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Arthritis Rheum. 2009 Jun;60(6):1851-61. doi: 10.1002/art.24569.

Familial Mediterranean fever with a single MEFV mutation: where is the second hit?

Author information

Genetics and Genomics Branch, National Institute of Arthritis and Musculoskeletal and Skin Diseases, NIH, Bethesda, Maryland 20892-1820, USA.



Familial Mediterranean fever (FMF) has traditionally been considered an autosomal-recessive disease; however, it has been observed that a substantial number of patients with clinical FMF possess only 1 demonstrable MEFV mutation. The purpose of this study was to perform an extensive search for a second MEFV mutation in 46 patients diagnosed clinically as having FMF and carrying only 1 high-penetrance FMF mutation.


MEFV and other candidate genes were sequenced by standard capillary electrophoresis. In 10 patients, the entire 15-kb MEFV genomic region was resequenced using hybridization-based chip technology. MEFV gene expression levels were determined by quantitative reverse transcription-polymerase chain reaction. Pyrin protein levels were examined by Western blotting.


A second MEFV mutation was not identified in any of the patients who were screened. Haplotype analysis did not identify a common haplotype that might be associated with the transmission of a second FMF allele. Western blots did not demonstrate a significant difference in pyrin levels between patients with a single mutation and those with a double mutation; however, FMF patients of both types showed higher protein expression as compared with controls and with non-FMF patients with active inflammation. Screening of genes encoding pyrin-interacting proteins identified rare mutations in a small number of patients, suggesting the possibility of digenic inheritance.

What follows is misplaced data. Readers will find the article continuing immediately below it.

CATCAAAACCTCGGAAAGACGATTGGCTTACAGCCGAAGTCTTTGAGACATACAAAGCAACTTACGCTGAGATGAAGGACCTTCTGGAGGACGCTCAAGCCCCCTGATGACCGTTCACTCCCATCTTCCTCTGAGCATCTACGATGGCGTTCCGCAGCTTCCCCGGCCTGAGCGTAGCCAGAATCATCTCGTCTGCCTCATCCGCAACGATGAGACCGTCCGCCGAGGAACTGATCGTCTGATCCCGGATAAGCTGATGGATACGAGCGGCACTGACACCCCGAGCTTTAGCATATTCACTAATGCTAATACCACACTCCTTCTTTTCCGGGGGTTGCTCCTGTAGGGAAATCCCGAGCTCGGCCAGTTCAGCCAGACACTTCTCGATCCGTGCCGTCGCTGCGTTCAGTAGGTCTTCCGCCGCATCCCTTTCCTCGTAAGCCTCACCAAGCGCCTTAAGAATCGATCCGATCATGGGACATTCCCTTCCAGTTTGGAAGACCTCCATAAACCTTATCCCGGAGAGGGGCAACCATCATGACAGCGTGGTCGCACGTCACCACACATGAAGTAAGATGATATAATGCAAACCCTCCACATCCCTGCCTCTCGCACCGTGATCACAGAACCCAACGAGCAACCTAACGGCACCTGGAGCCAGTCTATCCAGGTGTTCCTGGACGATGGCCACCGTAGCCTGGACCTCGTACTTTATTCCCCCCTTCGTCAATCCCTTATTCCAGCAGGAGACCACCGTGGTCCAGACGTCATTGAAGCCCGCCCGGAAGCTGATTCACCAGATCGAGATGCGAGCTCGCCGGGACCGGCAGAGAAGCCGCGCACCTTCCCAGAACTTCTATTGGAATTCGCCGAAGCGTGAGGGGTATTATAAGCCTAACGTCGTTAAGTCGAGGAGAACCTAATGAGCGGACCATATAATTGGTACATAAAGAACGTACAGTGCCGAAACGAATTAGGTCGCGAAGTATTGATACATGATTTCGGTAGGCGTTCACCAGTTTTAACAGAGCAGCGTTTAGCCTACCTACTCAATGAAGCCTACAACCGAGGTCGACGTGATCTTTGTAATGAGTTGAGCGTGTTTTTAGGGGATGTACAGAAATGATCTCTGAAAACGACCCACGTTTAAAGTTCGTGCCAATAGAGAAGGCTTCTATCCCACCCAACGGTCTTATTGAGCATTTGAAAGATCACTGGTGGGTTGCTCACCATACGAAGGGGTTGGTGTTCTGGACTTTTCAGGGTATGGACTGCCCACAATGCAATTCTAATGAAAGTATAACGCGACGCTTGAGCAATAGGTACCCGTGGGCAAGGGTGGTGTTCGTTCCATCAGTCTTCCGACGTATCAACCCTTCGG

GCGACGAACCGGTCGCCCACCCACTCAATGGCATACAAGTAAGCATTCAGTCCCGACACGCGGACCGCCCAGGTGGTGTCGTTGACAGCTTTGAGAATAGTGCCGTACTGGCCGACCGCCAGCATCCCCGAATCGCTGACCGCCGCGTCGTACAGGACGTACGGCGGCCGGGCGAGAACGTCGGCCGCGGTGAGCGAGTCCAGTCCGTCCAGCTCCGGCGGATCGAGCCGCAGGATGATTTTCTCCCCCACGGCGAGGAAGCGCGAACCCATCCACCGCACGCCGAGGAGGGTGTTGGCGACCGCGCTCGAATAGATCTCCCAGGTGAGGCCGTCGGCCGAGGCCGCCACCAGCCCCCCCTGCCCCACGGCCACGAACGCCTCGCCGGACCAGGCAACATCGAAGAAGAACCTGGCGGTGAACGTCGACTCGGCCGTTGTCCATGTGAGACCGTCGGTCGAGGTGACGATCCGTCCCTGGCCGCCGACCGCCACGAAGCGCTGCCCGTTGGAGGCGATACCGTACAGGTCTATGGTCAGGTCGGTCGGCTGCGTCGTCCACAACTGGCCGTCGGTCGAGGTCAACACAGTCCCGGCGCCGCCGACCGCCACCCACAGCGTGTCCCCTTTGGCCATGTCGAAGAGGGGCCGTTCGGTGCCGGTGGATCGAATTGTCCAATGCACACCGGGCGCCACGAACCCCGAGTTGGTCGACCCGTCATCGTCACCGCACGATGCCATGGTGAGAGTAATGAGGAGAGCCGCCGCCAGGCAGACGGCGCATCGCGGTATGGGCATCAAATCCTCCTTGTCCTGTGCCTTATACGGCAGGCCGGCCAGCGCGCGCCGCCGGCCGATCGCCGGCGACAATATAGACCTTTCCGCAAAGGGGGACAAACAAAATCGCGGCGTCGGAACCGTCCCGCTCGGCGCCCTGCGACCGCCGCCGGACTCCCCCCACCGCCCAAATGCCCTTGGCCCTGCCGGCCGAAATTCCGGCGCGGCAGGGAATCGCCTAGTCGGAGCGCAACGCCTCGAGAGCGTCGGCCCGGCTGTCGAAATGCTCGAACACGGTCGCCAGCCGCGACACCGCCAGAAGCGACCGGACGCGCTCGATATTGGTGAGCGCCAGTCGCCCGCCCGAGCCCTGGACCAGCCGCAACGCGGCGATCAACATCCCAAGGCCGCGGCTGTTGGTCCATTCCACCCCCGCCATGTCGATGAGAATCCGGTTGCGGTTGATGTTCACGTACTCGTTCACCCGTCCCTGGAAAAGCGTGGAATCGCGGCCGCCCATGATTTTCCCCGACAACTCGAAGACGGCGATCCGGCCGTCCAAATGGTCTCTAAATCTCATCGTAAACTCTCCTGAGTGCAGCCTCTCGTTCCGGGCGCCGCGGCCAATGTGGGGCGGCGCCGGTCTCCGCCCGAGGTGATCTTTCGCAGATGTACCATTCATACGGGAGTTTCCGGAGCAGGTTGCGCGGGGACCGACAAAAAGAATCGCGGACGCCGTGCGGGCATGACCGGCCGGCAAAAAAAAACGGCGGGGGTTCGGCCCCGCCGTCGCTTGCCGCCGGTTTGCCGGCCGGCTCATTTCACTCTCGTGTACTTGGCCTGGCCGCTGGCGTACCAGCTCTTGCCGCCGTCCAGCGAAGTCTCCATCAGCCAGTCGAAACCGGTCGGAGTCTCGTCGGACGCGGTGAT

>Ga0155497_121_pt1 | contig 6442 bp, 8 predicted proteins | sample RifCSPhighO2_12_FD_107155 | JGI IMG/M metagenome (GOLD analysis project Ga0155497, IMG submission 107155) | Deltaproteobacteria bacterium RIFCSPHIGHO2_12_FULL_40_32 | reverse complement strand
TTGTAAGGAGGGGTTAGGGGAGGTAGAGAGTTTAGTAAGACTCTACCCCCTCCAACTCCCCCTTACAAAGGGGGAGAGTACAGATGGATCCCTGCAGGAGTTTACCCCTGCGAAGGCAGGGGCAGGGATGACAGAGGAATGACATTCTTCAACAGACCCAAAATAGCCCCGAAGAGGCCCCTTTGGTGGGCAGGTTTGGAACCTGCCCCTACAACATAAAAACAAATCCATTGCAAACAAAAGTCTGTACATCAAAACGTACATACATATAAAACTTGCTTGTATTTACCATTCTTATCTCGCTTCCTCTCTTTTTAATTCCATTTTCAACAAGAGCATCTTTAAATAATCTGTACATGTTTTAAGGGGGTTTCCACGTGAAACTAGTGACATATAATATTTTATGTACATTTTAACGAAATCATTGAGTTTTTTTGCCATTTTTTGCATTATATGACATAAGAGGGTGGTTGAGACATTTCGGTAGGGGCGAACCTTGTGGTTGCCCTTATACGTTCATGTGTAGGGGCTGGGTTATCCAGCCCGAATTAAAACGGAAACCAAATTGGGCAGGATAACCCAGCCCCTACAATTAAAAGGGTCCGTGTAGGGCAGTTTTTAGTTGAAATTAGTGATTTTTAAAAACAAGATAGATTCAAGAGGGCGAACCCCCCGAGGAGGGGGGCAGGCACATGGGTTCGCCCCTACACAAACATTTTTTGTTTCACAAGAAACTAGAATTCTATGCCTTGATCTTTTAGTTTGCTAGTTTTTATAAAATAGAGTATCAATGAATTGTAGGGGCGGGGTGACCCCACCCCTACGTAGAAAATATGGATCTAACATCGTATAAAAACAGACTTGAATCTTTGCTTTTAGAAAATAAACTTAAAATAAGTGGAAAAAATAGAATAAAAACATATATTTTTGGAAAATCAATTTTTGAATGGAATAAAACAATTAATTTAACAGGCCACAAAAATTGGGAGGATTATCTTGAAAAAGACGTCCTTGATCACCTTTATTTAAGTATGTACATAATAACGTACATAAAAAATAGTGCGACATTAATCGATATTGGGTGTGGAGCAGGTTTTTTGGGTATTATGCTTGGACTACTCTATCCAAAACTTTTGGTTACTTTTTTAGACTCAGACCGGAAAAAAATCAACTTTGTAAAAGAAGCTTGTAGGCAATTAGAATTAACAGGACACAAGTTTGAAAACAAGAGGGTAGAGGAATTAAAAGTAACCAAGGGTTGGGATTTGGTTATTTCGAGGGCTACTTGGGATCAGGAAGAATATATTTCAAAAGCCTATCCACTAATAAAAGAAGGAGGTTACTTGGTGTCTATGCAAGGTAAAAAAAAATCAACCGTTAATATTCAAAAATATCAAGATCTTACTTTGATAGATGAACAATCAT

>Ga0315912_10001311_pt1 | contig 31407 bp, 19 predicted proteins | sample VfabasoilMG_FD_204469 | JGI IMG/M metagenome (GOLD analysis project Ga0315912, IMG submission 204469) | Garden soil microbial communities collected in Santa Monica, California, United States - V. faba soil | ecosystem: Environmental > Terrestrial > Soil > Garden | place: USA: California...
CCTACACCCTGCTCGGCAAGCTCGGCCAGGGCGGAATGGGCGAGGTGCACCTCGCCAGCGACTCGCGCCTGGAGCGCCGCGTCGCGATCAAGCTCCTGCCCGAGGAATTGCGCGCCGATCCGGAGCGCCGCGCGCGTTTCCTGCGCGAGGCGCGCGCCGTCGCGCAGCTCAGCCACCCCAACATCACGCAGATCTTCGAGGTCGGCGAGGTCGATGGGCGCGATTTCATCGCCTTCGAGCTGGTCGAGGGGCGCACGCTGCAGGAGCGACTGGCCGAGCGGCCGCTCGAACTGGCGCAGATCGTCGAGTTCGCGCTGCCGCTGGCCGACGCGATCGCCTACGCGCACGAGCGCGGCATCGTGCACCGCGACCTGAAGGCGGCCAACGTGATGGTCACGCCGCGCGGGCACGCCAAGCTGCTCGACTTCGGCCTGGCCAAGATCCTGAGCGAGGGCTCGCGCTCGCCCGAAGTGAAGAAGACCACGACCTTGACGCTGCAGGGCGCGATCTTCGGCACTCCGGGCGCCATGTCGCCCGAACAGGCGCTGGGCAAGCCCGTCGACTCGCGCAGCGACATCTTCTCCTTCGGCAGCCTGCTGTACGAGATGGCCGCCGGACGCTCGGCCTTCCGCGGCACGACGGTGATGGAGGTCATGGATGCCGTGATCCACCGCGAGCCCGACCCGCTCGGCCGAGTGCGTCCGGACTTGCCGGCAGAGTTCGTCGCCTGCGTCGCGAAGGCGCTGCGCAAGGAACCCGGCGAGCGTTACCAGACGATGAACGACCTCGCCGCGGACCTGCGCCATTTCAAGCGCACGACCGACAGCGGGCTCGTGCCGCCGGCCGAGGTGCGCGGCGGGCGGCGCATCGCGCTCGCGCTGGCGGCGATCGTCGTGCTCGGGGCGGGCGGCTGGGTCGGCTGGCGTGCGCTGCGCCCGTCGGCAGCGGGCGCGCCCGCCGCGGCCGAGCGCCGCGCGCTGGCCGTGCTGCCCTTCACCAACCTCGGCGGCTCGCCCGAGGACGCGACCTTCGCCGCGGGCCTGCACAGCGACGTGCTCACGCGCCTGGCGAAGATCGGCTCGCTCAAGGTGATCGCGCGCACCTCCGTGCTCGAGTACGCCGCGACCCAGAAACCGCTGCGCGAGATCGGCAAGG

Our data underscore the existence of a significant subset of FMF patients who are carriers of only 1 MEFV mutation and demonstrate that complete MEFV sequencing is not likely to yield a second mutation. Screening for the set of the most common mutations and detection of a single mutation appears to be sufficient in the presence of clinical symptoms for the diagnosis of FMF and the initiation of a trial of colchicine.

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